It may be hard to believe, but the first same sex marriages took place a year ago today.
The Marriage (Same Sex Couples) Act came into force at one minute past midnight on March 29, 2014, legislation hailed by most as a great step forward but condemned by others.
According to the Office for National Statistics, 95 marriages took place in England and Wales in the first three days alone after the law came into force. The only currently available statistics, for the first three months of the year, tell us that a total of 1,409 marriages took place between same sex couples between March 29 and June 30, 2014. Fifty-six per cent of these were female couples and 44 per cent male. The breakdown per month is 351 marriages in April, 465 in May and 498 in June.
I remember that rainbow flag flying over Whitehall one year ago. I was so proud to be part of a legal system that brought this law into force. It was progressive, it addressed the needs of a portion of our society who had been fighting for years, and it was the right thing to do.
Of course it is still relatively early days, and we won’t get a proper picture of what’s happening until more statistics are available. But one interesting point is the fact that that the great majority of men and women entering a same sex marriage in the first three months had never been married or been in a civil partnership before – 91 per cent of men and 79 per cent of women. Last year, we saw lots of news reports of civil partners getting married as a result of the new Act, but it would appear that a lot of couples quietly got married without being in legal partnerships beforehand.
But the statistics are only a part of the story. We also need to look at how the law itself has progressed over the last year. After a delay of nine months, civil partners received the right to convert their relationships into marriage on December 10, 2014. Such couples can do so at the registry office or in another venue where same sex marriage is allowed. Once married, the couples have their marriage certificates backdated and their marriage is then deemed to have legally started from the date of their original civil partnership.
This creates an interesting point for same sex divorce. Legally, you need to have been married for a year before you can file for divorce, but if a couple entered a civil partnership back in 2005 and then converted this into a marriage in 2014, under the terms of the Act they would legally have been married for over nine years at that point and therefore entitled to divorce. At the moment there are no hard statistics on same sex divorce, but just as some heterosexual marriages break down not long after the ink is dry on the certificate, some gay couples have already turned to the divorce courts.
The most recent available statistics to compare heterosexual divorce and dissolutions of civil partnerships are from 2012. These show 118,140 divorces in England and Wales that year, a small increase of 0.5 per cent since 2011, while there were 794 civil partnership dissolutions. Despite being considerably smaller, the latter figure actually represents an increase of 20 per cent since 2011. But it is likely that this sharp increase is simply a consequence of the number of civil partnerships that now exist in England and Wales. These relationships are progressing through a natural cycle and in my view it would be rash to try to extrapolate the current statistics onto any future comparisons between same sex divorces and heterosexual divorces.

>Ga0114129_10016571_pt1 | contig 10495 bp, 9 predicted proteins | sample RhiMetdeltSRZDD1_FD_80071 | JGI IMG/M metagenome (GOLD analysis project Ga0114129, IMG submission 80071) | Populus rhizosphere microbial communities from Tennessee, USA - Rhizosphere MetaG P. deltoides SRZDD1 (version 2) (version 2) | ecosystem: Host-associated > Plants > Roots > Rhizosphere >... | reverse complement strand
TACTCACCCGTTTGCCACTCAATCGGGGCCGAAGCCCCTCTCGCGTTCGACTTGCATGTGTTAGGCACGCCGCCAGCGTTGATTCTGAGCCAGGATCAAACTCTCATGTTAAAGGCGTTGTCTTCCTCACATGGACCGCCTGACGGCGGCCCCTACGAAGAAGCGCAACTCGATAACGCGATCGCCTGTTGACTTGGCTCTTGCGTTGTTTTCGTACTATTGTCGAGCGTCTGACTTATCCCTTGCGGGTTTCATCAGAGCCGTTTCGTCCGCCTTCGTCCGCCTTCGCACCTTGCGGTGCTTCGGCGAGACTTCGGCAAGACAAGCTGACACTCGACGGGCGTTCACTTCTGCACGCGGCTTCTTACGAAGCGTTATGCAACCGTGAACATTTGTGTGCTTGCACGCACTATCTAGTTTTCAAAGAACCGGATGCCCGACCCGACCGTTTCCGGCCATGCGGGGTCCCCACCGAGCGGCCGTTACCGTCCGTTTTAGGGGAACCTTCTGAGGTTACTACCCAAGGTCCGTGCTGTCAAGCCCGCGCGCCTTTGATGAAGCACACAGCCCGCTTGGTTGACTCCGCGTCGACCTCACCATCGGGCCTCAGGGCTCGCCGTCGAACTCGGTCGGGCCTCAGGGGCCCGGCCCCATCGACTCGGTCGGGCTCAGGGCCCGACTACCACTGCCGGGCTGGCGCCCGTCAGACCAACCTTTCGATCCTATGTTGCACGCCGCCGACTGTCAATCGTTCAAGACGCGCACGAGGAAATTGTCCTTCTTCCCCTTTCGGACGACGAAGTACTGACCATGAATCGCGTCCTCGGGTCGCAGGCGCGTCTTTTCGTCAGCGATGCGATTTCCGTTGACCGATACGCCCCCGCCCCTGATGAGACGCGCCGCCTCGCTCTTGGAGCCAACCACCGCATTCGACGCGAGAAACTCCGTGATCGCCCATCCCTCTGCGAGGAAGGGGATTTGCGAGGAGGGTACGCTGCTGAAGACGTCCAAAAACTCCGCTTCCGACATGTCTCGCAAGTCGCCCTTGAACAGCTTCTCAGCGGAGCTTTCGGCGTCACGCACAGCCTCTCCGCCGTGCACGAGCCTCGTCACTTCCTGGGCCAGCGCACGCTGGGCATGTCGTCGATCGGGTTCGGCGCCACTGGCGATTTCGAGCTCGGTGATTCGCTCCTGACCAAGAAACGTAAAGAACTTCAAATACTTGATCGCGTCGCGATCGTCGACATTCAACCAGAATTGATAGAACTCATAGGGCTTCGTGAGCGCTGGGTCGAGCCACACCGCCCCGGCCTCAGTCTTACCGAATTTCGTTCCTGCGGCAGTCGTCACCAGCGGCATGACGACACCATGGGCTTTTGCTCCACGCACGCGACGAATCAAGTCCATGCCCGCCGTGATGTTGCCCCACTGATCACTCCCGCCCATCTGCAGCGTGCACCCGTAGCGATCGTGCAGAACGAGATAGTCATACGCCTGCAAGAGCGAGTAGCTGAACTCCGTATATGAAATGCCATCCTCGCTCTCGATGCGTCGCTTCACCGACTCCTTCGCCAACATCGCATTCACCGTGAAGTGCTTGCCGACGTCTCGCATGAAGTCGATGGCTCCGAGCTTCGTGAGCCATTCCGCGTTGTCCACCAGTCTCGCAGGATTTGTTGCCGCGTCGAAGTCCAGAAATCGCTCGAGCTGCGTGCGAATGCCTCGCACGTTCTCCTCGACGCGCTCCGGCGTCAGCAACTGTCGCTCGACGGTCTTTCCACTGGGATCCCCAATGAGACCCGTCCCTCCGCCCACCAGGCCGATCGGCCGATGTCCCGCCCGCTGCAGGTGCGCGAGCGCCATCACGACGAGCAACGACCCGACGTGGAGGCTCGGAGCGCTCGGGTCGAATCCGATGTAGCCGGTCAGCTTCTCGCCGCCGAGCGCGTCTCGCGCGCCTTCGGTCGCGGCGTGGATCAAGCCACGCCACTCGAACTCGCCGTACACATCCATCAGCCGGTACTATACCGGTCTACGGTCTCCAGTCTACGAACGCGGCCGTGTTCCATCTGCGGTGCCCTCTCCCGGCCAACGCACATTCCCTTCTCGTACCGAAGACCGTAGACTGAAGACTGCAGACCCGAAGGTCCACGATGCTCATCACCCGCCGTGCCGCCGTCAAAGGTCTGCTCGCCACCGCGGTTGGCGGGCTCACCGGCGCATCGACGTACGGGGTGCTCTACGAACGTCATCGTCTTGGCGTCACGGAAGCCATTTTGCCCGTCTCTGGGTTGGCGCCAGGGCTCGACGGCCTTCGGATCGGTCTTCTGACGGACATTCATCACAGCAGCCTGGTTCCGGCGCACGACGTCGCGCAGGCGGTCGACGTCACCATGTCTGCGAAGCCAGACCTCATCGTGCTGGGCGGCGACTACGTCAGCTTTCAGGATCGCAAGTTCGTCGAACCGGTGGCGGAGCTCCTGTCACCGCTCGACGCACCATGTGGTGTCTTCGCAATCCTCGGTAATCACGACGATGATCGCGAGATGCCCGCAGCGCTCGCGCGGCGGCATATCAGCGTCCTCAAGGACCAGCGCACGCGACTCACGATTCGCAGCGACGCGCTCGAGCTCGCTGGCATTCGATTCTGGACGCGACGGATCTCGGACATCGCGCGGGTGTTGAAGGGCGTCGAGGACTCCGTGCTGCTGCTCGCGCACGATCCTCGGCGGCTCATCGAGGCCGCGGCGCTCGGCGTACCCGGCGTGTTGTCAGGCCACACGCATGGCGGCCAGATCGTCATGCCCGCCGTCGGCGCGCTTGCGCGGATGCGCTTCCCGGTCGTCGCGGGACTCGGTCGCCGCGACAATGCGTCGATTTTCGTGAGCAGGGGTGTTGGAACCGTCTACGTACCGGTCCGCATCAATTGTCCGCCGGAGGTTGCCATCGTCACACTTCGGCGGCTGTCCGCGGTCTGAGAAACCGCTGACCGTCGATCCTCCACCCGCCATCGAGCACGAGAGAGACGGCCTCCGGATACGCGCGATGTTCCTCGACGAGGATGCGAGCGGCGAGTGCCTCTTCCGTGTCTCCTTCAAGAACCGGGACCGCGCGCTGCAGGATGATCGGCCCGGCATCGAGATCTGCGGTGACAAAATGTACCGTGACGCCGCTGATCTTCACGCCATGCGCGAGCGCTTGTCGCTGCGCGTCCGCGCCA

The new law was also a positive step forward for transsexual spouses. A transsexual person who wants the same rights as others of their acquired gender needs to obtain a gender recognition certificate. Previously, a married transsexual applying for this certificate could not remain married because marriage was only for two people of the opposite sex. But introduction of the Act meant an individual who was married and then underwent gender reassignment could now remain married, if they wished to do so – provided their spouse consented of course.
This one year anniversary should be a time for celebration: we travelled a long road and achieved justice. It would also, perhaps, be a time to look at those parts of the law that have not progressed in the same way. For example, should heterosexual couples have the right to form civil partnerships for example?
For now at least, the government says no. The current government’s Equalities Office consulted on this last year, but parked the issue after a lack of public consensus. Some respondents to the consultation said it was too soon to consider changes to civil partnership legislation and that change should wait until the impact of same sex marriage is known. Others said that civil partnerships and marriage were different types of relationship and that all couples should have the same access to both forms of relationship.
Since then a heterosexual couple who wanted to form a civil partnership and had been turned away from a registry office have been given permission to mount a legal challenge. They say the current rules are discriminatory and it will be interesting to see the outcome of their case. But whatever happens, the question of civil partnerships for heterosexual couples is one that the next government will probably have to face head on at some point, whether they like it or not.